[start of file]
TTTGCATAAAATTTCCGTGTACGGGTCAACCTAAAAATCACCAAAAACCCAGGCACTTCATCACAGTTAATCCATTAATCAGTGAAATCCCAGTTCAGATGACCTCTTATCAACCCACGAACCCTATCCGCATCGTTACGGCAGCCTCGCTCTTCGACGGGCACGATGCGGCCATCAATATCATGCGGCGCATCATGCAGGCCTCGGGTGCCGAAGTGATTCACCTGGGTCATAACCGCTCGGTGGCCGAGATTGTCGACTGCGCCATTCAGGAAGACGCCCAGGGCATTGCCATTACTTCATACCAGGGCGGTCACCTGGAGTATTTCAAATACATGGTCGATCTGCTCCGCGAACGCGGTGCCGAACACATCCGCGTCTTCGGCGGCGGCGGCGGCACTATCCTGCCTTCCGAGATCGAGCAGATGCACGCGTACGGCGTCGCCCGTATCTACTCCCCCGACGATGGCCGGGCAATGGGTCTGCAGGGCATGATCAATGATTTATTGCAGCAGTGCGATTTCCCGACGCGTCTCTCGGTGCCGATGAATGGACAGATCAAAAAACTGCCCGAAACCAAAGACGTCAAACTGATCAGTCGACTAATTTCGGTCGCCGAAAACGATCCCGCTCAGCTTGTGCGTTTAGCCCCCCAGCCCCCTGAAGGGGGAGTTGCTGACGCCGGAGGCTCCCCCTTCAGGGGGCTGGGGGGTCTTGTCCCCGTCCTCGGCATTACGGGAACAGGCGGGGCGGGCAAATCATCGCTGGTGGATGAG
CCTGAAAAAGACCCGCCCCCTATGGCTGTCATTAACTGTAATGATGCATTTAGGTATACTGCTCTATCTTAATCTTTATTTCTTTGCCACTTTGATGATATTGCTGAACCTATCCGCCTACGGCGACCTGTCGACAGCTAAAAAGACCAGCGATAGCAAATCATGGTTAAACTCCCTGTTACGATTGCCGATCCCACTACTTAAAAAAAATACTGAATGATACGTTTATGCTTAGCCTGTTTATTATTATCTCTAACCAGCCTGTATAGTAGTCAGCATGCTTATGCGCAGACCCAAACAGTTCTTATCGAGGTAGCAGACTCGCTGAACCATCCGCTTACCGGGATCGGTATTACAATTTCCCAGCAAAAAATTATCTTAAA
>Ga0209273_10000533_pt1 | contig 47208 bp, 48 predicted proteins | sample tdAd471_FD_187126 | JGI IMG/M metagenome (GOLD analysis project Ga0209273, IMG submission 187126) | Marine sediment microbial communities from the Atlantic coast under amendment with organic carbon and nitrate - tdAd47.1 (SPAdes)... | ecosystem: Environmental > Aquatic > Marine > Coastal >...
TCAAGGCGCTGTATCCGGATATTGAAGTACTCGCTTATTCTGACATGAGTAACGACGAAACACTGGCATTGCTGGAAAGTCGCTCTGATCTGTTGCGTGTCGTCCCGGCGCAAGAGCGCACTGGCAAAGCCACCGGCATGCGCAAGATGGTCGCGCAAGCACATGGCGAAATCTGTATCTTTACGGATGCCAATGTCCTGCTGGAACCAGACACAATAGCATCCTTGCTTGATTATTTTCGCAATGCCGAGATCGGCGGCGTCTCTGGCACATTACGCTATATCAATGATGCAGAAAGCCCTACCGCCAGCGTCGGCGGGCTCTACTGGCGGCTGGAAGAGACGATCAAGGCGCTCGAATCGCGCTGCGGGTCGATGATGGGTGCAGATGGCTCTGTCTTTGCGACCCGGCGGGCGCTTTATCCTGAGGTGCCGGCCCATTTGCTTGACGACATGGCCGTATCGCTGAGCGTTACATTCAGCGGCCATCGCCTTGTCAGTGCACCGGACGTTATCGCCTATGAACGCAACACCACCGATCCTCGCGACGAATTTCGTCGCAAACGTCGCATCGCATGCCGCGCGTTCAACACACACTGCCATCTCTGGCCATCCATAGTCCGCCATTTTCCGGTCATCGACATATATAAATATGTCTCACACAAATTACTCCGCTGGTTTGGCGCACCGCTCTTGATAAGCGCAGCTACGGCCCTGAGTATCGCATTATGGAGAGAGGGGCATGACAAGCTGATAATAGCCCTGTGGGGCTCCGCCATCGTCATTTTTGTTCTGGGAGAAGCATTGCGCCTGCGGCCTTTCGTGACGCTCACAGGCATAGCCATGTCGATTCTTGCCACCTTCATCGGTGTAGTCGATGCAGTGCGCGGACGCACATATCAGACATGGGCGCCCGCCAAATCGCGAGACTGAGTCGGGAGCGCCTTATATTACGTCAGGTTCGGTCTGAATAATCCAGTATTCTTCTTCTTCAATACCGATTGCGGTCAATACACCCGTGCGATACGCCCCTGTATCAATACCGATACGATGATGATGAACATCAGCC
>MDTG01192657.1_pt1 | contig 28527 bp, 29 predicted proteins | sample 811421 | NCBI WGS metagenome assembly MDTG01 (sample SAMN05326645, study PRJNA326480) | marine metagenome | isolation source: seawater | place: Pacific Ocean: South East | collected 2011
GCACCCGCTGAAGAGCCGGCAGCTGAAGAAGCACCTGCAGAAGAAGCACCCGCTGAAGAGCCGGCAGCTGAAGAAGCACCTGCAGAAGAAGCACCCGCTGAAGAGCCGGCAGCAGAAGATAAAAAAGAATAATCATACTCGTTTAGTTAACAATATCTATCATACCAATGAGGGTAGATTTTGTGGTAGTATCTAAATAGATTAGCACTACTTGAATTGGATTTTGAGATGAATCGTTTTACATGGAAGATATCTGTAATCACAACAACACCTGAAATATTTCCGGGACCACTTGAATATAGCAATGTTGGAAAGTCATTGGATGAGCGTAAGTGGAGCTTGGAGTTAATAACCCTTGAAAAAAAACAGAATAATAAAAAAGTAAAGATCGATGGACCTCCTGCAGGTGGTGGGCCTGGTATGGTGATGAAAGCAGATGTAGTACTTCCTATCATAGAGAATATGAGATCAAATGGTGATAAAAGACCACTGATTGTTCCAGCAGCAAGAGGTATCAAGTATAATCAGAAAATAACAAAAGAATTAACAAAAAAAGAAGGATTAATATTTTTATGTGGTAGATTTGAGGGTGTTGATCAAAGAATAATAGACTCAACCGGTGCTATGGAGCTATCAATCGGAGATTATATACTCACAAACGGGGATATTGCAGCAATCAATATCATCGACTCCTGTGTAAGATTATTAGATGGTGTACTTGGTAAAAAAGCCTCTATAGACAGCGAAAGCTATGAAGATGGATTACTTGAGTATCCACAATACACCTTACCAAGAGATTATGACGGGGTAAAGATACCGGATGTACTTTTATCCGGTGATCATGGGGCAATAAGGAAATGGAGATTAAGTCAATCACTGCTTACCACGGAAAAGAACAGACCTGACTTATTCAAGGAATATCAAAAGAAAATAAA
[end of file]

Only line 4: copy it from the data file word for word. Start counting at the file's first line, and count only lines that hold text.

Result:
TCAAGGCGCTGTATCCGGATATTGAAGTACTCGCTTATTCTGACATGAGTAACGACGAAACACTGGCATTGCTGGAAAGTCGCTCTGATCTGTTGCGTGTCGTCCCGGCGCAAGAGCGCACTGGCAAAGCCACCGGCATGCGCAAGATGGTCGCGCAAGCACATGGCGAAATCTGTATCTTTACGGATGCCAATGTCCTGCTGGAACCAGACACAATAGCATCCTTGCTTGATTATTTTCGCAATGCCGAGATCGGCGGCGTCTCTGGCACATTACGCTATATCAATGATGCAGAAAGCCCTACCGCCAGCGTCGGCGGGCTCTACTGGCGGCTGGAAGAGACGATCAAGGCGCTCGAATCGCGCTGCGGGTCGATGATGGGTGCAGATGGCTCTGTCTTTGCGACCCGGCGGGCGCTTTATCCTGAGGTGCCGGCCCATTTGCTTGACGACATGGCCGTATCGCTGAGCGTTACATTCAGCGGCCATCGCCTTGTCAGTGCACCGGACGTTATCGCCTATGAACGCAACACCACCGATCCTCGCGACGAATTTCGTCGCAAACGTCGCATCGCATGCCGCGCGTTCAACACACACTGCCATCTCTGGCCATCCATAGTCCGCCATTTTCCGGTCATCGACATATATAAATATGTCTCACACAAATTACTCCGCTGGTTTGGCGCACCGCTCTTGATAAGCGCAGCTACGGCCCTGAGTATCGCATTATGGAGAGAGGGGCATGACAAGCTGATAATAGCCCTGTGGGGCTCCGCCATCGTCATTTTTGTTCTGGGAGAAGCATTGCGCCTGCGGCCTTTCGTGACGCTCACAGGCATAGCCATGTCGATTCTTGCCACCTTCATCGGTGTAGTCGATGCAGTGCGCGGACGCACATATCAGACATGGGCGCCCGCCAAATCGCGAGACTGAGTCGGGAGCGCCTTATATTACGTCAGGTTCGGTCTGAATAATCCAGTATTCTTCTTCTTCAATACCGATTGCGGTCAATACACCCGTGCGATACGCCCCTGTATCAATACCGATACGATGATGATGAACATCAGCC